Theatrical release poster
|Directed by||Joseph Ruben|
|Story by||Doug Richardson|
|Music by||Mark Mancina|
|Distributed by||Columbia Pictures|
|Box office||$77.2 million|
Foster brothers John and Charlie Robinson are transit cops patrolling the New York City Subway. On Christmas, they chase two muggers into a subway tunnel. Nearby trains are halted, but transit captain Donald Patterson allows the money train – hauling subway revenue – to continue. One of the teenage muggers is shot dead by transit cops guarding the money train, triggering a brawl between them and the brothers. Patterson blames John and Charlie for delaying the money train.
Charlie asks John for money to buy a Christmas present, but instead pays off gambling debts to mobster Mr. Brown. Brown intends to have his men throw Charlie off a building, but John intervenes. Revealing Charlie is $15,000 in debt, John at first decides to let them drop him. Brown accepts John’s promise to deliver the money in a few days.
John and Charlie both take a liking to Grace Santiago, a newly assigned decoy transit officer. When a serial killer known as the Torch robs a token booth and sets it on fire at risk of killing the booth attendant, John and Charlie rescue the attendant and put out the fire, but Torch escapes and defeats Grace.
John rejects Charlie’s plan to rob the money train to pay off their debts. When they and Grace are assigned to patrol the money train, Charlie discovers a grate in the train’s floor and a maintenance ladder leading to Central Park. A brawl breaks out between John and another officer, quickly involving the entire squad. Again blaming the brothers and accusing them of taking some of the money, Patterson continues to berate them even after realizing a collection agent miscounted. Charlie tells John the best time to rob the money train would be New Year's Eve, due to looser security and the year’s highest proceeds: up to $4,000,000 that night.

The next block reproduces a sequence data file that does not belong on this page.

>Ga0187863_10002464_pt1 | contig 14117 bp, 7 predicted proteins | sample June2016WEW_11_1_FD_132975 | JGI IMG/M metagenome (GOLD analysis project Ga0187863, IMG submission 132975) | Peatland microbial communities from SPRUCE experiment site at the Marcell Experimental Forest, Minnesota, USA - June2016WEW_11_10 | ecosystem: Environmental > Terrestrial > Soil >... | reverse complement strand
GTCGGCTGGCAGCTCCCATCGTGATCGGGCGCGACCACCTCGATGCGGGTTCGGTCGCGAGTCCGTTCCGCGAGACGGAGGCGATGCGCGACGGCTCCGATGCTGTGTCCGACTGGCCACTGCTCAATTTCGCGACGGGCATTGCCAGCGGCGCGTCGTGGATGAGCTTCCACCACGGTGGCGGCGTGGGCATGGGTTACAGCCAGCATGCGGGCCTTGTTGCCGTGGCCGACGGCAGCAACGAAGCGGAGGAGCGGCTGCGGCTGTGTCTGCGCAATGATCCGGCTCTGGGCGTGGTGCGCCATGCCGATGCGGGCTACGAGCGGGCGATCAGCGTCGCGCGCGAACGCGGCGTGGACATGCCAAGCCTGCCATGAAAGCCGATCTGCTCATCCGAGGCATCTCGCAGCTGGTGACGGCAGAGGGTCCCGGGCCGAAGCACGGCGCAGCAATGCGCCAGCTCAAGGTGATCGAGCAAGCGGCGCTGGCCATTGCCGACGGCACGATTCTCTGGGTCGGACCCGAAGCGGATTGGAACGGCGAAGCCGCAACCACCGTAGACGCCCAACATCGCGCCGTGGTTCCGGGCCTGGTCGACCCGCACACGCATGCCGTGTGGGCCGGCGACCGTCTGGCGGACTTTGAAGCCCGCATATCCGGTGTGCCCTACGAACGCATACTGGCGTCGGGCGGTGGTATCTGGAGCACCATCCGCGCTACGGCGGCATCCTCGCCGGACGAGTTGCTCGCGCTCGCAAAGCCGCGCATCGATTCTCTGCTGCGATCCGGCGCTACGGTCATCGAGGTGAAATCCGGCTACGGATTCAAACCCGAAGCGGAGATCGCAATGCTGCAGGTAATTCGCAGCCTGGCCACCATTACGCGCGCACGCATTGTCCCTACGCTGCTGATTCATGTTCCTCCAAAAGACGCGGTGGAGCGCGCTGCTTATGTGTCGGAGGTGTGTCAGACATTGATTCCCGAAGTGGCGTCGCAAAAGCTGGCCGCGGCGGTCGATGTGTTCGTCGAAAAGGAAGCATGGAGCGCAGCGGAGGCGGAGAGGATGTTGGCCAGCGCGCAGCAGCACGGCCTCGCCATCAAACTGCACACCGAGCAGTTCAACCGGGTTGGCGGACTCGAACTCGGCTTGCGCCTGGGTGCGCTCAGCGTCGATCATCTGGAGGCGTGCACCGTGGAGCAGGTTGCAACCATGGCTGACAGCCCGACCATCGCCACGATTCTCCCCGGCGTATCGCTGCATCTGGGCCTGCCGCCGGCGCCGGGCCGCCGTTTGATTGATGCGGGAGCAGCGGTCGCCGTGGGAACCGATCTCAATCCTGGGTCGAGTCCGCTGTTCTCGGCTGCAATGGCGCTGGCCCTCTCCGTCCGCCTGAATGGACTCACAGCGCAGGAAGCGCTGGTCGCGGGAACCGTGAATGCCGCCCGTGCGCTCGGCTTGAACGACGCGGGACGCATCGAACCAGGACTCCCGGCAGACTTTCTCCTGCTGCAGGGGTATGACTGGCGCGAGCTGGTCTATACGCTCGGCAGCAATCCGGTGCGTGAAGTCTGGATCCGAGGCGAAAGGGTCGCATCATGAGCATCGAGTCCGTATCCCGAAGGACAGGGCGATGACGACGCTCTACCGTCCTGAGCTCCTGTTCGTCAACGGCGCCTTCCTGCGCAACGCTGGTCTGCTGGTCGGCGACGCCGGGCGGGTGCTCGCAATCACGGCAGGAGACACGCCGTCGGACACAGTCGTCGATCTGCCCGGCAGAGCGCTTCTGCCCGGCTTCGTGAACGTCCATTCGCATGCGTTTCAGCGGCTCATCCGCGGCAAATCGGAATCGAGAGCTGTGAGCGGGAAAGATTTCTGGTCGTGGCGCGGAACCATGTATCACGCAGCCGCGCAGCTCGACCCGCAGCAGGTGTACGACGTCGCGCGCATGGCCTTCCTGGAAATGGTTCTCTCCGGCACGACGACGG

John gives Charlie $15,000 to pay back Mr. Brown, but while on the train, Charlie loses it to an old lady and is beaten by Brown’s men as punishment. Returning home, he is saddened to spot Grace and John sleeping together and runs away.
In a sting operation to apprehend Torch, Grace is disguised as a token booth attendant. Realizing the trap, Torch distracts police by pushing a man in front of a moving train, killing him. Torch sprays gasoline on Grace, but before he can light it, Charlie alerts the other officers, who open fire. John pursues the killer into another station, where they fight. Torch is burned by his gasoline and killed by an approaching train. Patterson fires Charlie for ruining the ambush; trying to defend Charlie, John is fired as well, leading to the brothers breaking up with each other.
John storms into Mr. Brown’s club, after hearing about Charlie and defeats the mobsters utilizing his Kung-Fu skills, threatening Brown if anything happens to Charlie, knocking him out with a 360-degree kick into a glass enclosure.